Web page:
15. An apparatus for centering an orifice plate in an orifice fitting as recited in claim 14, wherein said affixing means comprises screws inserted through the holes in the tabs.
16. An apparatus for centering an orifice plate in an orifice fitting, comprising:
(a) an orifice fitting body having a flow passage therethrough;
(b) an orifice plate, removably located in the flow passage, having upstream and downstream sides and a bore therethrough;
(c) an orifice plate carrier, having upstream and downstream sides and bottom and top portions, a seat for removably supporting and receiving said orifice plate, said seat defining a bore through said orifice plate carrier, wherein the bottom portion of the seat has at least one slot therethrough and wherein at least a portion of said orifice plate protrudes from the seat through the slot, and wherein said plate carrier further has at least two channels on its downstream side which extend from the bottom portion of said plate carrier to the slots;
(d) sealing means adjacent to said orifice plate for sealing the interface between said orifice plate and said orifice fitting body;
(e) a cradle having at least two locating surfaces which extend through the channels in said orifice plate carrier and contact portions of said orifice plate which protrude through the slots, wherein said locating surfaces are inclined at an angle from the bottom portion of said orifice plate carrier; and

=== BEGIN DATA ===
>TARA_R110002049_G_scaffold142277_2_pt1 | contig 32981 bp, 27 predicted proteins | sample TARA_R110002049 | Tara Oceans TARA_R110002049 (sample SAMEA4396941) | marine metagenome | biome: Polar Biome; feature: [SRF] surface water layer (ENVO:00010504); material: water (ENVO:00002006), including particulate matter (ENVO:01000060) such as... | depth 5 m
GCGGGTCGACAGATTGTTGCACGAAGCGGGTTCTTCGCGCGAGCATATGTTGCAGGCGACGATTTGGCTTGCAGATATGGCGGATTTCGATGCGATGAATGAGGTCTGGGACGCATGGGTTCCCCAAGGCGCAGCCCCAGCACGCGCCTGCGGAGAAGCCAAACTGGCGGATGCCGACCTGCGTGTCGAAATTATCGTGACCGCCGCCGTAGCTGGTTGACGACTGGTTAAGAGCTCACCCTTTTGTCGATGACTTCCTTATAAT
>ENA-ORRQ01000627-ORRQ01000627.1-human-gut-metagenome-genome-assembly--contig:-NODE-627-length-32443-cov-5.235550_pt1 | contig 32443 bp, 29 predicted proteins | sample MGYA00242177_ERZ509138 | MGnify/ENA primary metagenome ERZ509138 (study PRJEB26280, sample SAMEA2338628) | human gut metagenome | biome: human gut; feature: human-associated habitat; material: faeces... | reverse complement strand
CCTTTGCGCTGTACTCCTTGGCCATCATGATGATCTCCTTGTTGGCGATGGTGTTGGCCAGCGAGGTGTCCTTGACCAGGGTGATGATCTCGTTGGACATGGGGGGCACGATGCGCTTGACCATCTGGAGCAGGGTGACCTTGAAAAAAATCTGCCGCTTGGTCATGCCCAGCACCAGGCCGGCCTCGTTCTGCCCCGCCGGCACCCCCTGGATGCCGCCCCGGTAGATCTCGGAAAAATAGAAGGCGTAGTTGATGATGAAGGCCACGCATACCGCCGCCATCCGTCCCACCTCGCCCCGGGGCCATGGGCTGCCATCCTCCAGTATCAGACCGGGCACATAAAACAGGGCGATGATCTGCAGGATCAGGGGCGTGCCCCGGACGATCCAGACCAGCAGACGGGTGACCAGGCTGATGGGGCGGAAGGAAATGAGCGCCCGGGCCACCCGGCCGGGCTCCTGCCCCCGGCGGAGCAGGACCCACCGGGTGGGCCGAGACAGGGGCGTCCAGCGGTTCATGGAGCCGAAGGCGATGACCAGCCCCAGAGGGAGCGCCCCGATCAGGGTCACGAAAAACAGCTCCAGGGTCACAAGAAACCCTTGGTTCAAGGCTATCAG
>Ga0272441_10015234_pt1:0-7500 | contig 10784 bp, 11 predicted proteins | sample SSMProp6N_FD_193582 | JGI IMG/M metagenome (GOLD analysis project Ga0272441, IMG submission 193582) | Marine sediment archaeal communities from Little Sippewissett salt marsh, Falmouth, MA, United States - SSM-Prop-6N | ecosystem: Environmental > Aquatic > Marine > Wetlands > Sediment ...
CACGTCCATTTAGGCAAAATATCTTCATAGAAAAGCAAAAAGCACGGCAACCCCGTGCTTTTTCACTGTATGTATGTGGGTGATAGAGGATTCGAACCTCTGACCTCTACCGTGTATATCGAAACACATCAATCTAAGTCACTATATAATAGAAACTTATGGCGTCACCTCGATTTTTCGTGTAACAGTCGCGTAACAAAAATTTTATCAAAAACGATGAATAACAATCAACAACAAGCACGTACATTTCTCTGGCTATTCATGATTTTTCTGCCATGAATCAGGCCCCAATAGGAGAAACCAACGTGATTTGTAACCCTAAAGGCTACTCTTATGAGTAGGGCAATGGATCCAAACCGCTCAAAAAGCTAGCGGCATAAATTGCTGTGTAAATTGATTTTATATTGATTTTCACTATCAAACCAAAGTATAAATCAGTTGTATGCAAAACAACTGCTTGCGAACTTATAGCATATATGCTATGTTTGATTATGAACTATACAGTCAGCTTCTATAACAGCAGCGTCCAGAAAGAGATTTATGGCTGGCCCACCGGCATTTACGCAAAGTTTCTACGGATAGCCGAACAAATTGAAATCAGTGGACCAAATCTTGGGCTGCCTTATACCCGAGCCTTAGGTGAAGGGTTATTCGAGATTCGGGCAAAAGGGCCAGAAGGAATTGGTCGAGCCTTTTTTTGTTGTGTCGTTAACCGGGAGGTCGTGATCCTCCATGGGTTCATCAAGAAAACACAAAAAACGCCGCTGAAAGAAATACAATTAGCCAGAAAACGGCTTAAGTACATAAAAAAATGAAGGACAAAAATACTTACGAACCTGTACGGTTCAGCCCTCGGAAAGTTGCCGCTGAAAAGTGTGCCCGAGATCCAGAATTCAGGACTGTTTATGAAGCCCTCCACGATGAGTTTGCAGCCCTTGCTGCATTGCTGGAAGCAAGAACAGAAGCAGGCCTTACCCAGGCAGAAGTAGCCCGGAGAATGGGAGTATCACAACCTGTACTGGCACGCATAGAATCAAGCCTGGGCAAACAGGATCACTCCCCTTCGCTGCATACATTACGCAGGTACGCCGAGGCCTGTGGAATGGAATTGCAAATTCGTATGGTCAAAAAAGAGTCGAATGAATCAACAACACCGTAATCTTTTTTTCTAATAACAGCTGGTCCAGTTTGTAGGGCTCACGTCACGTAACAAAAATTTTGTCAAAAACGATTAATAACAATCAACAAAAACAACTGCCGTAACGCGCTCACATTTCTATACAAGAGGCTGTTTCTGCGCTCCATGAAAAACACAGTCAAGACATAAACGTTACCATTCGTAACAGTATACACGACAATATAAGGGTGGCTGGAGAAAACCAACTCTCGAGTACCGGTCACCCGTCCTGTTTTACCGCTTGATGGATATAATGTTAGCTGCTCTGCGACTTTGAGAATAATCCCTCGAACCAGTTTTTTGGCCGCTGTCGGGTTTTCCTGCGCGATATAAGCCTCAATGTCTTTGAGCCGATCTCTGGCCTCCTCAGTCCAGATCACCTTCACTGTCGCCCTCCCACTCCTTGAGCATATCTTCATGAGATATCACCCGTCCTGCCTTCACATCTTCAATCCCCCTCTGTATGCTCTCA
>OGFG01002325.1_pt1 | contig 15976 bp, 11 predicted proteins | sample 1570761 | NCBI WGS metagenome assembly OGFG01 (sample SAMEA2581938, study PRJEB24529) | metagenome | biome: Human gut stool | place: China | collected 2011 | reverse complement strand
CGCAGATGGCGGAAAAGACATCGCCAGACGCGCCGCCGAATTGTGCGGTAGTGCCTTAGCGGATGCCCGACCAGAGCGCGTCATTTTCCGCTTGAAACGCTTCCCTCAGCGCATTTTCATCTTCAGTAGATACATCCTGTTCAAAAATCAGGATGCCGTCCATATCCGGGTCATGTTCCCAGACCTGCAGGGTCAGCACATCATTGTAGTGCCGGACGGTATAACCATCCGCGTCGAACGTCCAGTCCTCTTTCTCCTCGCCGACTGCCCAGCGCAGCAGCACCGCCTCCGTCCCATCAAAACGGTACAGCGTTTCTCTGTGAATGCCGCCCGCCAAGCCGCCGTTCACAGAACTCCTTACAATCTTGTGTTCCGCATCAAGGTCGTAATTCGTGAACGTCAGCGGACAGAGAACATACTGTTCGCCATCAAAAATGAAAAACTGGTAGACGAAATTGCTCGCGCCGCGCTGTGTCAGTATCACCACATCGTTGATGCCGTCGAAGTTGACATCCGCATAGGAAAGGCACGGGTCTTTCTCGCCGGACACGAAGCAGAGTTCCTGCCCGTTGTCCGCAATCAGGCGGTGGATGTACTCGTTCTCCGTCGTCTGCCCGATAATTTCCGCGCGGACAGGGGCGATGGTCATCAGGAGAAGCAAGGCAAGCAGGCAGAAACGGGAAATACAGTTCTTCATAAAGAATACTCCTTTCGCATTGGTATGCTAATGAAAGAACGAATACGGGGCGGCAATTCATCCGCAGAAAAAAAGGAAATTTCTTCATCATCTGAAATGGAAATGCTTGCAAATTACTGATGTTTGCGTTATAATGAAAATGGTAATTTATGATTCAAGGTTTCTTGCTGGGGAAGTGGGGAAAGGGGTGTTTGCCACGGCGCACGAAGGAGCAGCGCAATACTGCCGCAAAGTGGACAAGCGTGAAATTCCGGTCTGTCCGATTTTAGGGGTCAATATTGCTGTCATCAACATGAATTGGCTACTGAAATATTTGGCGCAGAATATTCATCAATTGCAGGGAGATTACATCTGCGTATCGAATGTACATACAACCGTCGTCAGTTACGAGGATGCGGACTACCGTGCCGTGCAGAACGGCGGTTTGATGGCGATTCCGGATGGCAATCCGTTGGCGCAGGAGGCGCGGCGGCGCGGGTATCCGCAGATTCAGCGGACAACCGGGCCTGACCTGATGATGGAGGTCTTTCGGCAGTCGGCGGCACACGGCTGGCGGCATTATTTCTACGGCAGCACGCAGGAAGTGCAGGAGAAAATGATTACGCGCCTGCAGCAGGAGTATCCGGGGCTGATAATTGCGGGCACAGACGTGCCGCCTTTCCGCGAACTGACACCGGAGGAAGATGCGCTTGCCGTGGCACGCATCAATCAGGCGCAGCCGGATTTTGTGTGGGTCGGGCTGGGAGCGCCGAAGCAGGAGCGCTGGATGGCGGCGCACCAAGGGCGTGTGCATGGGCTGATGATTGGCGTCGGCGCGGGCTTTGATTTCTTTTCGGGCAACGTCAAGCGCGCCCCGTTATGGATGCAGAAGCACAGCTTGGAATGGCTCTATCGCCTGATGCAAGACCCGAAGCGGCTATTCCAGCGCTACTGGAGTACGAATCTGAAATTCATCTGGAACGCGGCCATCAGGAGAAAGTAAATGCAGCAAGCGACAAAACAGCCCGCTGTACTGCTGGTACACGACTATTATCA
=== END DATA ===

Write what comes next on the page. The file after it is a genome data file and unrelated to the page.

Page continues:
(f) contacting means for urging the top portion of said orifice plate carrier downward, thus urging said orifice plate downward so that portions of said orifice plate which protrude through the slots are urged against the locating surfaces of said cradle.
17. An apparatus for centering an orifice plate in an orifice fitting, as recited in claim 16, wherein said locating surfaces are concave.
18. An apparatus for centering an orifice plate in an orifice fitting as recited in claim 8, wherein said contacting means further comprises tabs formed on the bottom of said slide valve carrier.
19. An apparatus for centering an orifice plate in an orifice fitting as recited in claim 13, wherein said annular seal comprises an elastomeric material.
20. An apparatus for centering an orifice plate in an orifice fitting as recited in claim 13, wherein said annular seal comprises a fluoropolymeric material.